- What distinguishes a “tax’ from other governmental charges?
- What are direct and indirect taxes and why does it matter whether a tax is one or the other?
- What’s the significance of the Sixteenth Amendment, which permits Congress to enact a “tax on incomes” without having to meet the apportionment rule that otherwise applies to direct taxes?
- Does the taxing power legitimate any exercise of congressional power that is funded by taxation?
Taxes And The Constitution
March 13, 2013
8:30 - 9:30 AM
The City Club of Cleveland
850 Euclid Ave., 2nd floor
Erik Jensen is the Schott-van den Eynden Professor of Law at Case Western Reserve University School of Law, having earlier occupied the David L. Brennan chair. He has been on the Case Western Reserve University School of Law faculty since 1983, teaching courses in federal income taxation, corporate and partnership taxation, business planning, and American Indian law. He has been a visiting professor at the Cornell University Law School.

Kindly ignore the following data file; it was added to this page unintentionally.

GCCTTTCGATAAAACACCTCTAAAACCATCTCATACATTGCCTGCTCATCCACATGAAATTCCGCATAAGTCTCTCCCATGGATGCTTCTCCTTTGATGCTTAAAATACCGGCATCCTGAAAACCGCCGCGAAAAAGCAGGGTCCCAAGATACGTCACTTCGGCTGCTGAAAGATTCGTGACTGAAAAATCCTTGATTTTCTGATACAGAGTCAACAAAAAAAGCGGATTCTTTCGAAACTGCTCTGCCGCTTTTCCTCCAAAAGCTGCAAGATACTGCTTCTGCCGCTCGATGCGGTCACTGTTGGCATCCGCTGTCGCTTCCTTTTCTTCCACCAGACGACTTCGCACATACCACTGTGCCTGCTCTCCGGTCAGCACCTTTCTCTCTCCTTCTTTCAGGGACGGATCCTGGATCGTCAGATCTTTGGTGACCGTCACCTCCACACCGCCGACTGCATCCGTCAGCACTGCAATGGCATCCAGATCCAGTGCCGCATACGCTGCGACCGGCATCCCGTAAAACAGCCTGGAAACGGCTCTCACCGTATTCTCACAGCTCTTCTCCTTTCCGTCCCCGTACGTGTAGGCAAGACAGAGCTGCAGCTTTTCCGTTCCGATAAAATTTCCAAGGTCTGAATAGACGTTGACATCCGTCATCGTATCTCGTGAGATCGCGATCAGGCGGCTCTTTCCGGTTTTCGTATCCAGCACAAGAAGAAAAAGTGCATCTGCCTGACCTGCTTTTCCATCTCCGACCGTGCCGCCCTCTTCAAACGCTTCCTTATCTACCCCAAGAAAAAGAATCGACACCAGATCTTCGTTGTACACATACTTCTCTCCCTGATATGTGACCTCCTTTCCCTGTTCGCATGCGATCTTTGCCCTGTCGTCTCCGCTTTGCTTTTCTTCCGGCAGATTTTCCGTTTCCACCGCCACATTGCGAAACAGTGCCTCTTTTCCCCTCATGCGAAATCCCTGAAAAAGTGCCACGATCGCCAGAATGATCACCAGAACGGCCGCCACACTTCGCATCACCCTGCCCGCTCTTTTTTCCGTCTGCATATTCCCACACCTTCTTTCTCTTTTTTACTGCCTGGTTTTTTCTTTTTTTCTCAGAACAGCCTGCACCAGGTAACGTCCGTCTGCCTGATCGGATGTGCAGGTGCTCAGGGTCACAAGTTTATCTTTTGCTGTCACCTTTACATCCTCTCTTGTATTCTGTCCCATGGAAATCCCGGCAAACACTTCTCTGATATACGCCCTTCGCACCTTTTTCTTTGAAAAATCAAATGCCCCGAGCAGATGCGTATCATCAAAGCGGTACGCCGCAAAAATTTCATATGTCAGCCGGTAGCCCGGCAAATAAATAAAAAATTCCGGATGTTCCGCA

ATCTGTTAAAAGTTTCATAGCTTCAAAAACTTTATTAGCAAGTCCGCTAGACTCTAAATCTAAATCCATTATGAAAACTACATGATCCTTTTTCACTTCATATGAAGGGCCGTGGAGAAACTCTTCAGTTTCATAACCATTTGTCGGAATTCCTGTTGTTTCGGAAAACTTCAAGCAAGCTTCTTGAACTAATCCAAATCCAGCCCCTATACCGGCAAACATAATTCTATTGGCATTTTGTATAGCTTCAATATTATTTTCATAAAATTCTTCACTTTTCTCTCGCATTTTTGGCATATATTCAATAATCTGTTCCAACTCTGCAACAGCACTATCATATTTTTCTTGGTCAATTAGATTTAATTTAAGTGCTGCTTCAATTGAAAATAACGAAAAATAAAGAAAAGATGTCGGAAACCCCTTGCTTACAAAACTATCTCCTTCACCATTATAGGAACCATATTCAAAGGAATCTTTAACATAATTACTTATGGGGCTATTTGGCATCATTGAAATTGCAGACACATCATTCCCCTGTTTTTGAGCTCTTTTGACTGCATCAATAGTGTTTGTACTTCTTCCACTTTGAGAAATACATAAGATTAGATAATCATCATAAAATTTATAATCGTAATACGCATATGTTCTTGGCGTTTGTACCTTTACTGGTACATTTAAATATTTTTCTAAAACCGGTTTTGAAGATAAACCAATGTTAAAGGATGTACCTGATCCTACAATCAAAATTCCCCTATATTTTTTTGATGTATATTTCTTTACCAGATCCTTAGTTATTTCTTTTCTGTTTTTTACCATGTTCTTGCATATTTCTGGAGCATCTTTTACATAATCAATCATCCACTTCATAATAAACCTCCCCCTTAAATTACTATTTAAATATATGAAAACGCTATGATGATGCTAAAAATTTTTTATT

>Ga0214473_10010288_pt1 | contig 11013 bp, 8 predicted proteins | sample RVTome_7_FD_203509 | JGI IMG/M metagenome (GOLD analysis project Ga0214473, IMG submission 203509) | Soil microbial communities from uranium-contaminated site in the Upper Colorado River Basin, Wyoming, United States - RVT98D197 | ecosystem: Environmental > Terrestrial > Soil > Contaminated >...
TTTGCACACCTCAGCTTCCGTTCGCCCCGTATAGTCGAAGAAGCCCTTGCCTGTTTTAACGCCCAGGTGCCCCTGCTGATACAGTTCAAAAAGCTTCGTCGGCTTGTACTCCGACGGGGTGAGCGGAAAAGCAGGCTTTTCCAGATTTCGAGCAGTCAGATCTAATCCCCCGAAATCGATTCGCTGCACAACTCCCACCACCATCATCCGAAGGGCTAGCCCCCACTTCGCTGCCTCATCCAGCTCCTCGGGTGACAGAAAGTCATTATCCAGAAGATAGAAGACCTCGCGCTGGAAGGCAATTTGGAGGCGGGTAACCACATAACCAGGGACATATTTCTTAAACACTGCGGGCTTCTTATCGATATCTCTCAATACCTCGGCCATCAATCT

Professor Jensen has published widely, in generalist journals including the Columbia Law Review, the University of Pennsylvania Law Review, the Cornell Law Review, and the North Carolina Law Review, and in specialist journals including Tax Notes, the Virginia Tax Review, and Constitutional Commentary. He is author of The Taxing Power: A Reference Guide to the United States Constitution (Reference Guides to the United States Constitution), published by Praeger in 2005, and is editor of the Journal of Taxation of Investments, a quarterly publication. He is active in professional organizations and speaks regularly at meetings of the ABA Section of Taxation and the Cleveland Tax Institute. He is a member of the American Law Institute and a fellow of the American College of Tax Counsel.
Case Western Reserve University School of Law
1 hr. of CLE credit available